Mesa AZ | Personal Injury attorney Brian T. Allen discusses wrongful death suits involving the use of deadly force by law enforcement in the following post:
Law enforcement officers carry firearms for a reason. They are tasked with protecting the public, and unfortunately that job description occasionally requires the use of deadly force. However, their ability to use deadly force is subject to certain legal limits.
An officer who uses deadly force while on the job may face at least three separate sources of inquiry into whether the deadly force fell within those limits. The first is an internal review by the officer’s department or agency. The second may come in a criminal prosecution for murder. Finally, the officer may face a wrongful death lawsuit brought by the family of the deceased individual.
Wrongful death lawsuits against police officers have been frequent subjects of national news (along with police use of deadly force in general). For example, Michael Brown’s family is bringing a wrongful death lawsuit against the City of Ferguson and former police officer Darren Wilson. Wilson shot and killed Brown in August of 2014, and a Grand Jury reviewed the case and declined to indict him, meaning that no criminal charges were filed. The civil wrongful death lawsuit will proceed against Wilson sometime in October of 2016.
The main question in that wrongful death lawsuit is likely to be: was Officer Wilson’s use of deadly force justified by law? In declining to indict, the Grand Jury likely decided that it was justified, or at least that there was not enough evidence to go forward with a murder charge. However, a separate jury may get the opportunity to decide in civil court next year in the wrongful death case.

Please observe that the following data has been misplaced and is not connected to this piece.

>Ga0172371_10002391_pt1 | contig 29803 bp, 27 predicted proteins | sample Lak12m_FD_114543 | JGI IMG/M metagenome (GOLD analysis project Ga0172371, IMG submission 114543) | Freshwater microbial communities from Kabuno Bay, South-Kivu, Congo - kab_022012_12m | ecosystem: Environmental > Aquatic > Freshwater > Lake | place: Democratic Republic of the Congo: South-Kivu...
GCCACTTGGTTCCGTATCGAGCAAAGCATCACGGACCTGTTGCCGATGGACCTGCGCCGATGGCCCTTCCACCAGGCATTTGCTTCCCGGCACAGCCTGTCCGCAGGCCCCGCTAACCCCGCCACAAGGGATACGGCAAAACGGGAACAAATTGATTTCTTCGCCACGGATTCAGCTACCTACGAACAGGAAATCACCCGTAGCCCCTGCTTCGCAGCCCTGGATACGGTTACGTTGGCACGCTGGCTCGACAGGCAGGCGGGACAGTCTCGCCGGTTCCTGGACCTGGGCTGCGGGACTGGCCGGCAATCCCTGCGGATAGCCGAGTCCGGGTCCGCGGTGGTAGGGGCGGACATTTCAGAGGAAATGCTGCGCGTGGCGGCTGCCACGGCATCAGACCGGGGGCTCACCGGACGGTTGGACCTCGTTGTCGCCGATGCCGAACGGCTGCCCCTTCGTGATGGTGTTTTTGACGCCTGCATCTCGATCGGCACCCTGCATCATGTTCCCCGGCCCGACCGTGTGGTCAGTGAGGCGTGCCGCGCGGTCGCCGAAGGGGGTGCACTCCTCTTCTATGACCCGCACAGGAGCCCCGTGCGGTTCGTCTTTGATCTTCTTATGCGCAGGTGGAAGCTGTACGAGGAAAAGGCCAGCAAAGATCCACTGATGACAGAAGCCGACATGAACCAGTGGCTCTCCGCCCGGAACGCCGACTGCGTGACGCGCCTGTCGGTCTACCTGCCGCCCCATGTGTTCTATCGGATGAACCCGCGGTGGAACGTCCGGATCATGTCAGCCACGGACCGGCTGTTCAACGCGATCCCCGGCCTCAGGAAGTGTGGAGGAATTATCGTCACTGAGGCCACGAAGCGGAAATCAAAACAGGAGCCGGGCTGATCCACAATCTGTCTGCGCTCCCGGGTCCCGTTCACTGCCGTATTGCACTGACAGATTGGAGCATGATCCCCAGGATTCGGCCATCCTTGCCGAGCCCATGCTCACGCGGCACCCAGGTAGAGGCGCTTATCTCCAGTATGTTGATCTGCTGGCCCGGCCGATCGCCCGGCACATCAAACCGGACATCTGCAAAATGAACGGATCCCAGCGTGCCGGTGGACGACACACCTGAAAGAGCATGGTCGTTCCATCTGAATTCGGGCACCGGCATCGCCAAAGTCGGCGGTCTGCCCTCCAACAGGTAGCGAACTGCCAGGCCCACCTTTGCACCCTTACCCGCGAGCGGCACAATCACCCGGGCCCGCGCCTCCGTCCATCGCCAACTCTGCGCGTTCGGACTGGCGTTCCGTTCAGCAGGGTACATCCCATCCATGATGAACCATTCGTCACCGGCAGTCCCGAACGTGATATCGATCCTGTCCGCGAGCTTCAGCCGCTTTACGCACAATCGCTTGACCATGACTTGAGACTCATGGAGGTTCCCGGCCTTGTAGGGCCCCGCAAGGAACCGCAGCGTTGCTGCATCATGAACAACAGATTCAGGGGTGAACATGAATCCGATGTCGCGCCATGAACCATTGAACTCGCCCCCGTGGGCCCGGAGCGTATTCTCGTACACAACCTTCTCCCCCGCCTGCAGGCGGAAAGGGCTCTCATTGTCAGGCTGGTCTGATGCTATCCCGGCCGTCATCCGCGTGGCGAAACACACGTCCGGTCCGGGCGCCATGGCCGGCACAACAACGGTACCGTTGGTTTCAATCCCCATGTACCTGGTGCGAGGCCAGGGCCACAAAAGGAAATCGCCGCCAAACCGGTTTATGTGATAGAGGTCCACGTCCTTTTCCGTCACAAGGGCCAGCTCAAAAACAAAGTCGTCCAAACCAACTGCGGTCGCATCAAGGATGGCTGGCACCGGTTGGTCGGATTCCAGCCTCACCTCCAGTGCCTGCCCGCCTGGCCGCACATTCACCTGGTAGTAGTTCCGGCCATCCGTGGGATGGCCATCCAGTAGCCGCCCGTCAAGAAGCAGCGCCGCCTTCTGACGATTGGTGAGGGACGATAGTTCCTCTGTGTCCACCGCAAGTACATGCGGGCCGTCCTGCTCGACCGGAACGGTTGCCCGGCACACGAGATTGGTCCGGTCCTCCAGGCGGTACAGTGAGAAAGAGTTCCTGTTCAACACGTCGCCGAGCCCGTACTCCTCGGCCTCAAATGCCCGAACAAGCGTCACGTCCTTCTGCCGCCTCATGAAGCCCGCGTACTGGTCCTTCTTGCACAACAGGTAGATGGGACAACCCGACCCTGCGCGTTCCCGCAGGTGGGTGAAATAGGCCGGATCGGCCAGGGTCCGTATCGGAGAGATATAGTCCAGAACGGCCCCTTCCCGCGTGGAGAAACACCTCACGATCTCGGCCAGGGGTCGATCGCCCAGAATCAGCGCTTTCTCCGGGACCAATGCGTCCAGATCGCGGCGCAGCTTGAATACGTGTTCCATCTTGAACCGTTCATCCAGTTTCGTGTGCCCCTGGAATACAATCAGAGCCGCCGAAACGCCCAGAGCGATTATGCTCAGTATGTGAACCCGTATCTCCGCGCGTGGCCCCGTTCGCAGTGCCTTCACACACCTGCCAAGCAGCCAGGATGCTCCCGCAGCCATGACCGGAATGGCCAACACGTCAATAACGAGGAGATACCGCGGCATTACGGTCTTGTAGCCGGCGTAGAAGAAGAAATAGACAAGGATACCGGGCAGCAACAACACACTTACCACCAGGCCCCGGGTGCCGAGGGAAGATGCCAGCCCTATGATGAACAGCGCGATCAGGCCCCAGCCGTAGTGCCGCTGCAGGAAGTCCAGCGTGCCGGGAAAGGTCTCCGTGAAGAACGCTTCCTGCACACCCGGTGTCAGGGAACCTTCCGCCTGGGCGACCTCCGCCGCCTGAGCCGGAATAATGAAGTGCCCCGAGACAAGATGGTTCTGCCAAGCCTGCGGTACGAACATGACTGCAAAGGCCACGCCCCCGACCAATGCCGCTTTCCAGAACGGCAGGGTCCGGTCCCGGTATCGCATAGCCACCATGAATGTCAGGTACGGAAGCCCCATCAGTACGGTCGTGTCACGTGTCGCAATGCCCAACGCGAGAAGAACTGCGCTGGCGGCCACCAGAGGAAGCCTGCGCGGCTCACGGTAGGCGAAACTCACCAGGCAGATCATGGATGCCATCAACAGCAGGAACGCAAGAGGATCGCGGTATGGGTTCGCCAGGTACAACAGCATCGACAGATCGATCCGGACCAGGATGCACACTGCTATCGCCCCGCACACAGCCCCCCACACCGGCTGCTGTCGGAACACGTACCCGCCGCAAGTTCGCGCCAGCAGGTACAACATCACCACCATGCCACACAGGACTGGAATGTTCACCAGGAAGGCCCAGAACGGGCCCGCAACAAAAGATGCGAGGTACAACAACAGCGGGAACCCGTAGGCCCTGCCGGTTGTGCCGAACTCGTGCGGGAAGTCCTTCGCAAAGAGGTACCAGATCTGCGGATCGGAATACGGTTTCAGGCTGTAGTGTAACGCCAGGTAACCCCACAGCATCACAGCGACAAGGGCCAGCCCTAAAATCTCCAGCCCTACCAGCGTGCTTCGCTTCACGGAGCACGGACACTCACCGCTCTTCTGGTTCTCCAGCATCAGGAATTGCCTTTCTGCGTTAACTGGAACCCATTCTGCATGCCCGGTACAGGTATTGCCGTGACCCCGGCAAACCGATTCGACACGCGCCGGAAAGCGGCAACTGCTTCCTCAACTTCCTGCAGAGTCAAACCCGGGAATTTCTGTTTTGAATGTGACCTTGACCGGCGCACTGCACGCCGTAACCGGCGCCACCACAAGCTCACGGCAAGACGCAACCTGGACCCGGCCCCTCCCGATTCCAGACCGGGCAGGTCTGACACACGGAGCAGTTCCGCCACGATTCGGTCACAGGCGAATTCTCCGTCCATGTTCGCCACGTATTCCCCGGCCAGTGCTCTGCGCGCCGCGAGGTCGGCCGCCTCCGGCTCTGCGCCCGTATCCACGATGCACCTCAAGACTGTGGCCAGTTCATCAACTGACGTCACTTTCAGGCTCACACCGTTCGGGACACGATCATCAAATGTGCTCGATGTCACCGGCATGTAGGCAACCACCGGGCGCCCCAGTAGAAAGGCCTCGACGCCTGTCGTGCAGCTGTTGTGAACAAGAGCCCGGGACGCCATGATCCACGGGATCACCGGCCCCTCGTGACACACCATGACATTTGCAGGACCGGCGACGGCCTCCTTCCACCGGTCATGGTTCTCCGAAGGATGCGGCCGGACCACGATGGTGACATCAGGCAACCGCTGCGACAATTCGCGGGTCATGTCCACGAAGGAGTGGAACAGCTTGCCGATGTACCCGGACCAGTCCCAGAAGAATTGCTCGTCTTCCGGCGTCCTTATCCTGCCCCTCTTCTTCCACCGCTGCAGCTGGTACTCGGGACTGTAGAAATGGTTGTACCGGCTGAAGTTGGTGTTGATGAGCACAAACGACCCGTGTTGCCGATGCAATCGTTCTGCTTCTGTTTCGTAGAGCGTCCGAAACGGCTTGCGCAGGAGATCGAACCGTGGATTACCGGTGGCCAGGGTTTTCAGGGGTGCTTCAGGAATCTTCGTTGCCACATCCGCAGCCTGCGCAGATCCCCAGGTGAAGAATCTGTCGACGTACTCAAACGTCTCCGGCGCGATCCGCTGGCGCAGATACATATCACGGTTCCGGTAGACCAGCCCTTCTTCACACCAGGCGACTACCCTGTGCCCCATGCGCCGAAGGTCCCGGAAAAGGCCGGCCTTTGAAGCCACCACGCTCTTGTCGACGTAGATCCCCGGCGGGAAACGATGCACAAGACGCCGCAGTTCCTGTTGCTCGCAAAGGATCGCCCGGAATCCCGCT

If you follow the national news on this subject, you might be curious about the legal standards regarding police use of deadly force here in Arizona. It will be important to be aware of these standards if you ever find yourself considering a wrongful death lawsuit against a police officer. The pertinent standards are found in Title 13 of the Arizona Revises Statutes, and they read as follows:
The use of deadly force by a peace officer against another is justified…only when the peace officer reasonably believes that it is necessary:
- To defend himself or a third person from what the peace officer reasonably believes to be the use or imminent use of deadly physical force.
- To effect an arrest or prevent the escape from custody of a person whom the peace officer reasonably believes:
(a) Has committed, attempted to commit, is committing or is attempting to commit a felony involving the use or a threatened use of a deadly weapon.
(b) Is attempting to escape by use of a deadly weapon.
(c) Through past or present conduct of the person which is known by the peace officer that the person is likely to endanger human life or inflict serious bodily injury to another unless apprehended without delay.
(d) Is necessary to lawfully suppress a riot if the person or another person participating in the riot is armed with a deadly weapon.
An individual will only win a wrongful death suit against a police officer for his use of deadly force if the jury finds that the officer’s use of force did not comply with one of the standards listed above. If the officer’s use of force did not violate any of the standards, then the jury will find that the use of deadly force was justified – a regrettable but necessary part of the job of a police officer. If the jury finds that the use of force was justified, the plaintiff cannot recover any damages on the wrongful death claim.
This is a very serious – and sometimes controversial – subject. If you have further questions or if you believe you have grounds to bring a wrongful death claim, please call.
This blog should be used for informational purposes only. It does not create an attorney-client relationship with any reader and should not be construed as legal advice. If you need legal advice regarding Police Deadly Force and Wrongful Death Claims, or any other personal injury, please feel free to contact Brian T. Allen at 480.461.5335, log on to udallshumway.com, or contact an attorney in your area. Udall Shumway PLC is located in Mesa, Arizona and is a full service law firm. We assist Individuals, families, businesses, schools and municipalities in Mesa and the Phoenix/East Valley.